I’ve always been perplexed by what exactly an ‘entrepreneur’ is. Or what on earth ‘enterprising’ means. However, I feel I’ve inadvertently become exactly that.
It all started over a lunch a few weeks ago. The previous week a few of us had covered the Doncaster and Derbyshire local elections during what the Department of Journalism Studies calls ‘production week’. Effectively, the newsroom acts as though we were a professional organisation, publishing 9-5, Monday to Friday. As somebody with an interest in politics I put myself forward to cover the elections, and ended up managing a politics team of 5-6. Despite being dreadfully ill (I really do need to get around to that ‘balanced diet’ thing, my immune system tells me that there might be something to it), it was fantastic fun, eye-opening and reminded me again why I want to become a journalist.
The next week there I was with one of the team members, at the University Arms. We reckoned we’d done a good job, we’d both enjoyed it and we floated the idea of making it a little bit more permanent. Despite the General Election coming out of nowhere (not the same as it being a surprise), they are only supposed to come every five years. To cover one sounded a great experience, and one we fancied putting ourselves forward for. On a more strategic level, with the end of the course looming large, we realised that mumbling something about exams when asked what we covered during the election might not cover it.
Often, you have ‘pie in the sky’ ideas and never get through to carrying them out. The typical person in their life has enough ideas that if they carried them out, it would be enough to fill a few lifetimes.
So, we mused. Could we run a website for a month during the General Election. Why not? We’d done it for the previous week, with a little bit of oversight. We reckoned our instincts were good, a domain name was relatively cheap, and despite exams, essays and shorthand being obstacles, we reckoned we could find the time.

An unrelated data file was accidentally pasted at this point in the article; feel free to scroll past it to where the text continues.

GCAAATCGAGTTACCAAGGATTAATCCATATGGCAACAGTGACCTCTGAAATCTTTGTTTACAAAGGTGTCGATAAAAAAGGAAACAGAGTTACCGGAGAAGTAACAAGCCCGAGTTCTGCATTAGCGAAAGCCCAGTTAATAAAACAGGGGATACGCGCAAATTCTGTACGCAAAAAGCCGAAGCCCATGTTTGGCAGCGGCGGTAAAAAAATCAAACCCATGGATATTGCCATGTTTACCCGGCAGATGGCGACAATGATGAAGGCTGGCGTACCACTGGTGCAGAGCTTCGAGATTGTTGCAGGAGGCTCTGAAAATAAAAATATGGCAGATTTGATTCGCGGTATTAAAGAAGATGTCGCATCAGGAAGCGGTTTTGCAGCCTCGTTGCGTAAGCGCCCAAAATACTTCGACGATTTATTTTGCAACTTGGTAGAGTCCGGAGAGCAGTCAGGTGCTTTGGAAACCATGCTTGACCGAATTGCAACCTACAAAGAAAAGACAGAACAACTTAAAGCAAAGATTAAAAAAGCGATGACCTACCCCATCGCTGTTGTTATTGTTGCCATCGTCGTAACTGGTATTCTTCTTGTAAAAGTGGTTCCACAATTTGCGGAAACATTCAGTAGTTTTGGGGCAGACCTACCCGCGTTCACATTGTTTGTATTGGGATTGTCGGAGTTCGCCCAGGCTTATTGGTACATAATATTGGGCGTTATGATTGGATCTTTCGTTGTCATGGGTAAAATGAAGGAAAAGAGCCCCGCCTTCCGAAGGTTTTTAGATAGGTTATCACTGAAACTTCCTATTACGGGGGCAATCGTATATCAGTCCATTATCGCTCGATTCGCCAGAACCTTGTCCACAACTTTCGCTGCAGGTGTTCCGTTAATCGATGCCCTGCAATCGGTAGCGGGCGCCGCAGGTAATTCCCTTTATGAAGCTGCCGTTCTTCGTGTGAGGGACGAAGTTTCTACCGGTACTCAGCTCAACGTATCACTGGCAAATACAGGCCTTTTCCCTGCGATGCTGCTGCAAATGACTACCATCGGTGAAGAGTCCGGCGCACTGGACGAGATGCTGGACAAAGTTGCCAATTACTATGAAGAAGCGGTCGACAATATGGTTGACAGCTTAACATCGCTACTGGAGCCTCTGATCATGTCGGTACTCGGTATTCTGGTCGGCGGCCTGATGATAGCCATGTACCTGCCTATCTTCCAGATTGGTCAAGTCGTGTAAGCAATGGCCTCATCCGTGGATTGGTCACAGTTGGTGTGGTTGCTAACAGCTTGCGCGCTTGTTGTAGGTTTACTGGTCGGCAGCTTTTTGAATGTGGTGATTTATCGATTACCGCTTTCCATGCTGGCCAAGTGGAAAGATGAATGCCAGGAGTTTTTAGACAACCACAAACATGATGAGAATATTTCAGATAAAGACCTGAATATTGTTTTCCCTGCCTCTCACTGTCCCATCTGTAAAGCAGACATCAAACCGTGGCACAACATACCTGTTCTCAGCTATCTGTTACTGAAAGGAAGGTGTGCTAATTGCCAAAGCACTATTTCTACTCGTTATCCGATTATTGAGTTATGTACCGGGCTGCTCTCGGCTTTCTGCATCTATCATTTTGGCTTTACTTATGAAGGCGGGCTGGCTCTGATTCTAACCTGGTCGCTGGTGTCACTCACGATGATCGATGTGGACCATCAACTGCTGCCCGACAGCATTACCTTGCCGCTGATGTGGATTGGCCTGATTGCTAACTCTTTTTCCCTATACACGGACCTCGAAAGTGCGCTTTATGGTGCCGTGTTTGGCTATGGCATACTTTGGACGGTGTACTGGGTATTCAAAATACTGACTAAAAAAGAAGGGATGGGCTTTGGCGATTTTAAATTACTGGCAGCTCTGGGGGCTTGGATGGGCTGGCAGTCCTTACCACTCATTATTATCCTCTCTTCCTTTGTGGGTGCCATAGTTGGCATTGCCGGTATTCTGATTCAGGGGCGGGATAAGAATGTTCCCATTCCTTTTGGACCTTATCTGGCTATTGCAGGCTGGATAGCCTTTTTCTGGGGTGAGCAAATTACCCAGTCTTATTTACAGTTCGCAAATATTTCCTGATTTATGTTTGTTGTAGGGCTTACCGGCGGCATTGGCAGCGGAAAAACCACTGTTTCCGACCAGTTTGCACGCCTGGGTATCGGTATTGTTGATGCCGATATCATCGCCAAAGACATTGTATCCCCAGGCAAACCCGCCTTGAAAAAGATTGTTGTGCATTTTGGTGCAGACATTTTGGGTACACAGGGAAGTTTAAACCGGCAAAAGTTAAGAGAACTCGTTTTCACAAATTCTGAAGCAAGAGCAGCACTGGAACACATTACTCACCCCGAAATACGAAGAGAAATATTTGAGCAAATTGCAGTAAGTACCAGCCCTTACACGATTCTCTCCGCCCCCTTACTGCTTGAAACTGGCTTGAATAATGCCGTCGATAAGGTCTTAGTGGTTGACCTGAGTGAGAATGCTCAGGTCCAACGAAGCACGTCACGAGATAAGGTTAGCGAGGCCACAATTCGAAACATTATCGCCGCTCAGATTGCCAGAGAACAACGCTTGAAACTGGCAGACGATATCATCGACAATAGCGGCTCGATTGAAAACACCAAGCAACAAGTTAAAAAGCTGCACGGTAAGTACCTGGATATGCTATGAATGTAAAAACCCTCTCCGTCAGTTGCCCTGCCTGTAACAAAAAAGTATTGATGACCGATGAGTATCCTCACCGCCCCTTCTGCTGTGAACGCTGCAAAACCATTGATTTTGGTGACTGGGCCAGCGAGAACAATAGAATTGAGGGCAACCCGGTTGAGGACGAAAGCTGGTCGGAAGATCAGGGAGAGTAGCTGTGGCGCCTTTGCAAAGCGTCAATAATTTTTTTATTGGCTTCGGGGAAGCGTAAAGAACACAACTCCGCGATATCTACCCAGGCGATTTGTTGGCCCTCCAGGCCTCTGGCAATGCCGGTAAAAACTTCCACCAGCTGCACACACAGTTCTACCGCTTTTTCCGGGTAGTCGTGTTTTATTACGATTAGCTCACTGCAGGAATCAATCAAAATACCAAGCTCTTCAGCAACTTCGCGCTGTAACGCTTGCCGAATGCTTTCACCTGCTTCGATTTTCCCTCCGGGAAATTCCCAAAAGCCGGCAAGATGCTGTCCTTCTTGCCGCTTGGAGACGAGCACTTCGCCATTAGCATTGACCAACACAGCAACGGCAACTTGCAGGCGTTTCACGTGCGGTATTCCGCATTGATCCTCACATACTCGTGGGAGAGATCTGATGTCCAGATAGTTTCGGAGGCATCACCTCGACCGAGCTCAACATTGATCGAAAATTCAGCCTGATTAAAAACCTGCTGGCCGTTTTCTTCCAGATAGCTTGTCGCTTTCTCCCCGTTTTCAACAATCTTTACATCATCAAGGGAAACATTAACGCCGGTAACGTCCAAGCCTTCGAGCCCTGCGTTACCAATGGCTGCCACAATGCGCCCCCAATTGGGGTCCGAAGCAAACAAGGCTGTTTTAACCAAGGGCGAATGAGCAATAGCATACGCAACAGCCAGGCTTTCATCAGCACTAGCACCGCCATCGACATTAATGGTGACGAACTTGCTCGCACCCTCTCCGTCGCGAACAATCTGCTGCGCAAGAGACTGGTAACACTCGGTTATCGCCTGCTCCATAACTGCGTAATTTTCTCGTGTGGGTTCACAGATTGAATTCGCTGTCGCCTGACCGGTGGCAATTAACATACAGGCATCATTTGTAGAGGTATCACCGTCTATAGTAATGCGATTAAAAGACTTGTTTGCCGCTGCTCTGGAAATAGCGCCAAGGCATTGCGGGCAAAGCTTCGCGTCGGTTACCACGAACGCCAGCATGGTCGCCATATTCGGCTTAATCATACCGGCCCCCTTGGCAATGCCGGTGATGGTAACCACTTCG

We fancied running a non-partisan website, reporting the election, the campaigns and what was going on across South Yorkshire. Not an easy task at all.
Moreover, to quote the late, great Brian Clough to Don Revie, looking around at some of the local understaffed press, we “wanted to do it better than you”, and with some of us solely focussed on politics, we had the resources. Youthful hubris perhaps.
So, from scratch, without an audience, a website, connections, many contacts, we started a website. South Yorkshire Briefing. Self-starting, from scratch, with ideas rather than reality, along with my co-editor, I’ve ended up being an entrepreneur. Not that I expect to make much money, but even to start at that level, it’s been an eye-opener.
We accept readers of all political colours, and beliefs, and we’ve had a few thousand in the first fortnight. We aim to be informative, and occasionally witty. If you’re interested, come and join us.